# Conservation of mass energy and kinetic energy in different reference frames

With a little work it's easy to show that kinetic energy by itself is not necessarily preserved when switching between frames of reference. And it is my understanding that energy should be preserved in any reference frame; after all, isn't that the point of this energy construct? So, please help me with the following example, because I think there is a huge, obvious hole in my knowledge! In reference frame A, a baseball is moving at nonzero speed. In another reference frame B that baseball is still, not moving. Reference frame A appears to have a larger sum of mass + kinetic energy than reference frame B, because B has no kinetic energy and I believe the mass energy is the same in both (because mass in the equations refers to invariant mass, but I am not sure on that point.) I also believe that we can ignore other energies (electrical, nuclear, etc.) but again I am not completely convinced that is safe.

Now imagine that in reference frame A the kinetic and mass energies are manipulated in some reaction to create a new, heavier, static baseball. Energy is conserved because the new baseball has more mass energy but less kinetic energy. The problem is that reference B has seen the transformation of a light, static baseball, into a heavy, moving baseball! Certainly that breaks conservation of energy.

Where did I go wrong? Thank you!

• I don't quite follow your argument. It sounds like you raised the mass of baseball while also slowing it down? What do you mean by "Energy is conserved becuase ..."? At any rate, energy is conserved only if all measurements are done in the same inertial frame. Energy is not "conserved" if one measurement is done in one frame, and the next measurement in a different frame. But I may be completely missing your argument. – garyp Mar 2 '14 at 20:45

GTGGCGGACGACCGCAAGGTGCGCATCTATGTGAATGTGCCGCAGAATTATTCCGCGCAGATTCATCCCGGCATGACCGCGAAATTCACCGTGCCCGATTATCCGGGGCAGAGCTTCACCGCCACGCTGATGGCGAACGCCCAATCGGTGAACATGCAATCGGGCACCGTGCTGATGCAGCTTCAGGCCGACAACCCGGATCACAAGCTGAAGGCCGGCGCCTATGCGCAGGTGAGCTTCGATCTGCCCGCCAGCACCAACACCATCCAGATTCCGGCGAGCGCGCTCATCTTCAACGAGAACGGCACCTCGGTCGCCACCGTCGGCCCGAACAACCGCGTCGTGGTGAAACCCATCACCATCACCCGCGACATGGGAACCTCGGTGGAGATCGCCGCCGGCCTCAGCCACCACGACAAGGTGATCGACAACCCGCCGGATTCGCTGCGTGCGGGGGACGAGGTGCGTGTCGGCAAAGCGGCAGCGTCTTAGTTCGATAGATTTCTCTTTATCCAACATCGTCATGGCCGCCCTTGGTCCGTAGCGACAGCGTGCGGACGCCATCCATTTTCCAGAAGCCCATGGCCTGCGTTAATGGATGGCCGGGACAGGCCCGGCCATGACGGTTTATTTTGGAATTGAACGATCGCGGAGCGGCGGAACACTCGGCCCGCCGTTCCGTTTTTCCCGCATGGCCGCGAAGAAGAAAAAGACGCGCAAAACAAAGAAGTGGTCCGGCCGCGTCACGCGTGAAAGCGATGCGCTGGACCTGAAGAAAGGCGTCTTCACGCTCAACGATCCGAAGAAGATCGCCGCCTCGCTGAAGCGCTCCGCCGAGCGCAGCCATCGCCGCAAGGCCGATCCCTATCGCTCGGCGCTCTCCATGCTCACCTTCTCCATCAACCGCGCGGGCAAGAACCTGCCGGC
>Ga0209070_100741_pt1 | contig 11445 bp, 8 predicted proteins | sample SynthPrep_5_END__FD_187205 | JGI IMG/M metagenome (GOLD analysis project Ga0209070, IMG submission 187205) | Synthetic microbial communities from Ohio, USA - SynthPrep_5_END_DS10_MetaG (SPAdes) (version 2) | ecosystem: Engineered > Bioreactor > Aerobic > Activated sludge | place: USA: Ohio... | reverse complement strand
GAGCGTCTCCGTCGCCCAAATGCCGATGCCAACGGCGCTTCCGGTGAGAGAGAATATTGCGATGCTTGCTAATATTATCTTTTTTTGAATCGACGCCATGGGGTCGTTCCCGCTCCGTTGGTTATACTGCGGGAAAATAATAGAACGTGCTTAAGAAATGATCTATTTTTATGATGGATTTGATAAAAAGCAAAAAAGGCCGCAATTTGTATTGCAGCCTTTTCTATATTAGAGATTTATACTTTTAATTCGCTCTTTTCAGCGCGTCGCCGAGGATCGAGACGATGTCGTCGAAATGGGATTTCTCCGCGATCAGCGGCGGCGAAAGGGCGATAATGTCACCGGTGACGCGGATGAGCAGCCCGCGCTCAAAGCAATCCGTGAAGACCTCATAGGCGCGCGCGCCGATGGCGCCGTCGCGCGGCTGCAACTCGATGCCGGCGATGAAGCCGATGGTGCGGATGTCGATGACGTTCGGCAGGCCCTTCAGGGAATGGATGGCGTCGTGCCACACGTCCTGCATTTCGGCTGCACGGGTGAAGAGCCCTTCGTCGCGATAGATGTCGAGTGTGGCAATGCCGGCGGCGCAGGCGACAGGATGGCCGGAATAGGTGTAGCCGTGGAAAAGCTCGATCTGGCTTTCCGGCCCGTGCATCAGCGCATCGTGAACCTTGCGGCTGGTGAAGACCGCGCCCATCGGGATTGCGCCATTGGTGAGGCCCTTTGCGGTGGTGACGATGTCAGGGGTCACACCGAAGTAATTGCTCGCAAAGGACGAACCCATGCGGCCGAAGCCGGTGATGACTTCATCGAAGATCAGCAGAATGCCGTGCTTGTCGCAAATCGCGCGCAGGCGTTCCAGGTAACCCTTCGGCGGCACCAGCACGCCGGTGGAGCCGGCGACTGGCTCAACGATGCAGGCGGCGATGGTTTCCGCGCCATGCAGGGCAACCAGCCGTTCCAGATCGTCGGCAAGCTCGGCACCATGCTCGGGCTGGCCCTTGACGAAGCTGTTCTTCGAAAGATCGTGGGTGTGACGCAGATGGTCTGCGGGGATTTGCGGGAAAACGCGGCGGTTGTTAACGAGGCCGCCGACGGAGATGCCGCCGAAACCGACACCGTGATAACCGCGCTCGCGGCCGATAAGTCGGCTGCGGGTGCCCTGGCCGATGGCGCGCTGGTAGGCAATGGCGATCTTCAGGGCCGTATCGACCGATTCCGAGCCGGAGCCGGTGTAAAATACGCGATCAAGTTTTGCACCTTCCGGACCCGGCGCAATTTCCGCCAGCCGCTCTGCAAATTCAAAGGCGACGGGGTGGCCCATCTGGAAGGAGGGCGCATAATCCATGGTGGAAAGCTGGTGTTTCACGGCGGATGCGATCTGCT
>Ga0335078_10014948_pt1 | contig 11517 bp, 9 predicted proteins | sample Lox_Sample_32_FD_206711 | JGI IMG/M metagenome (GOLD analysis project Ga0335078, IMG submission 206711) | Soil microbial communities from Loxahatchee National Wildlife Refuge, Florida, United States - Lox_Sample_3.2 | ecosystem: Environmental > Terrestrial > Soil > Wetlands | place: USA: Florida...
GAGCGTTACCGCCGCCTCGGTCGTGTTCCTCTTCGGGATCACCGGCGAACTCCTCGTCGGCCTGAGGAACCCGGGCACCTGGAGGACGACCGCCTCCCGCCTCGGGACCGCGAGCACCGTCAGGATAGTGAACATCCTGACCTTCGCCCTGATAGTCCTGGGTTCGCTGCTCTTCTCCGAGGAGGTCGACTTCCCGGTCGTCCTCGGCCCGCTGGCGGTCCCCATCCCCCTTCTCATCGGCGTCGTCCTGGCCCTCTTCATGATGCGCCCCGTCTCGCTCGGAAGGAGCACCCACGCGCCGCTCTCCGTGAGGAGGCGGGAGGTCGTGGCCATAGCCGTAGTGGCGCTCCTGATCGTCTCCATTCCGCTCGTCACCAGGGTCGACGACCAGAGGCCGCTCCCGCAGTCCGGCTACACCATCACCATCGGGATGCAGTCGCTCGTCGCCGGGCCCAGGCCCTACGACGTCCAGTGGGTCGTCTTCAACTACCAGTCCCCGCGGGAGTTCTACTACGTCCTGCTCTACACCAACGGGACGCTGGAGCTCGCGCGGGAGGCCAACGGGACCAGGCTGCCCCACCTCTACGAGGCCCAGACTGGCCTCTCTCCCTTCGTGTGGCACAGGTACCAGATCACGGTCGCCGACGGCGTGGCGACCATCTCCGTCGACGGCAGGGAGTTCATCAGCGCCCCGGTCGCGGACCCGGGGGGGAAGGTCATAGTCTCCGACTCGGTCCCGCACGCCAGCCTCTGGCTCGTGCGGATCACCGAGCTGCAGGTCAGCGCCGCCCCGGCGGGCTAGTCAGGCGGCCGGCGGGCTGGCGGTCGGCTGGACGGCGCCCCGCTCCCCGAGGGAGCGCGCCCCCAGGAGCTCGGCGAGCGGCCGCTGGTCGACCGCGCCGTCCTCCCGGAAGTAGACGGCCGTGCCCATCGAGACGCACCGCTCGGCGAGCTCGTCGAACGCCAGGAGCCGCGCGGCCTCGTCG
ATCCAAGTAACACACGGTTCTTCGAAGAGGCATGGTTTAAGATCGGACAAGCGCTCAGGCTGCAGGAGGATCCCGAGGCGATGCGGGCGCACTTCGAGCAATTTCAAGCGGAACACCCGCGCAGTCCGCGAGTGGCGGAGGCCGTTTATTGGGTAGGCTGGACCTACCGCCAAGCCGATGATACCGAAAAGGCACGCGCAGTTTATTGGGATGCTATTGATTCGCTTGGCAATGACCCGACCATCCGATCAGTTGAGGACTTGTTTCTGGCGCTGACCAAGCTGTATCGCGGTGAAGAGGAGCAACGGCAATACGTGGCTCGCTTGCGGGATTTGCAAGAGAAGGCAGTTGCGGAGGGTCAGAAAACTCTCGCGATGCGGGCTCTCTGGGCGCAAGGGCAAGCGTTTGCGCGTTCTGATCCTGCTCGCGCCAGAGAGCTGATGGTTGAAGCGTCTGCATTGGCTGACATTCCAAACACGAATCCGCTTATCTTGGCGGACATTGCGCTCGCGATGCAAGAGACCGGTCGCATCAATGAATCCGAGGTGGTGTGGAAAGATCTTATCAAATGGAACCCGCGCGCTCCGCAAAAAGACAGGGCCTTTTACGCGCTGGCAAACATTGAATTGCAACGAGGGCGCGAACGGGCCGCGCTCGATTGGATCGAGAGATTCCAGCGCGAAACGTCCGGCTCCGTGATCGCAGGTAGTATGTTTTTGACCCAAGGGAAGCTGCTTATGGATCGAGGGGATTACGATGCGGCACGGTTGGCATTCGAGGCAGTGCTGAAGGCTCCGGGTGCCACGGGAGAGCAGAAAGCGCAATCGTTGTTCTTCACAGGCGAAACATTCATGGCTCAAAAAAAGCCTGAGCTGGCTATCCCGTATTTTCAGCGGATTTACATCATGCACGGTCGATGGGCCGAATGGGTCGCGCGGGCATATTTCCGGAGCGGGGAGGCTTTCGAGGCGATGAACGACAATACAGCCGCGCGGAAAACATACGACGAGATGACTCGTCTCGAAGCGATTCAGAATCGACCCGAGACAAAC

The (invariant) mass $m$ is the same in all inertial reference frames, on the other hand, energy $E$ and momentum $p$ are connected through the famous equation
\begin{equation} E^2=(pc)^2+(mc^2)^2 \end{equation} where $c$ is the speed of light. This equation is valid in any inertial reference frame, to go from one frame to another, one has to do Lorentz transformation of both energy and momentum, and it turns out the final result is that the changes in energy and momentum compensate each other and validate this equation in every frame.
• @Mr. Gentleman It is right that when we switch frames, the quantity $E^2 -p^2$ taking $c=1$, remains invariant as this is same as $m_0^2$ which is a Lorentz scalar. However in reactions where the rest mass of things change from LHS to RHS of the reaction, what remains conserved when we switch between multiple inertial frames? – Naman Agarwal Mar 1 at 6:12